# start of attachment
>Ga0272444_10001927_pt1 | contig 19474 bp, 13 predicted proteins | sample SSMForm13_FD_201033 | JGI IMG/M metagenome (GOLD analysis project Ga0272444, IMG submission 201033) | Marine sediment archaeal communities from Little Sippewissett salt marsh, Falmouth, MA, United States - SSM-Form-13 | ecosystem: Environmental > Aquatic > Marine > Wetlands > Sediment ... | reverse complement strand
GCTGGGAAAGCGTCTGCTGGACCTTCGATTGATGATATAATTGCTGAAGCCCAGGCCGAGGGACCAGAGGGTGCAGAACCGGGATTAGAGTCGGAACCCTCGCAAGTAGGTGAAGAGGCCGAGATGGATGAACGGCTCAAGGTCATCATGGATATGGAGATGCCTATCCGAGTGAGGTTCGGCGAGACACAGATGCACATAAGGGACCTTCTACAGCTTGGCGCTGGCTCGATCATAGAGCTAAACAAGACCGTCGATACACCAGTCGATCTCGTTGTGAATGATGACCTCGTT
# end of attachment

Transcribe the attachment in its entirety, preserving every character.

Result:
>Ga0272444_10001927_pt1 | contig 19474 bp, 13 predicted proteins | sample SSMForm13_FD_201033 | JGI IMG/M metagenome (GOLD analysis project Ga0272444, IMG submission 201033) | Marine sediment archaeal communities from Little Sippewissett salt marsh, Falmouth, MA, United States - SSM-Form-13 | ecosystem: Environmental > Aquatic > Marine > Wetlands > Sediment ... | reverse complement strand
GCTGGGAAAGCGTCTGCTGGACCTTCGATTGATGATATAATTGCTGAAGCCCAGGCCGAGGGACCAGAGGGTGCAGAACCGGGATTAGAGTCGGAACCCTCGCAAGTAGGTGAAGAGGCCGAGATGGATGAACGGCTCAAGGTCATCATGGATATGGAGATGCCTATCCGAGTGAGGTTCGGCGAGACACAGATGCACATAAGGGACCTTCTACAGCTTGGCGCTGGCTCGATCATAGAGCTAAACAAGACCGTCGATACACCAGTCGATCTCGTTGTGAATGATGACCTCGTT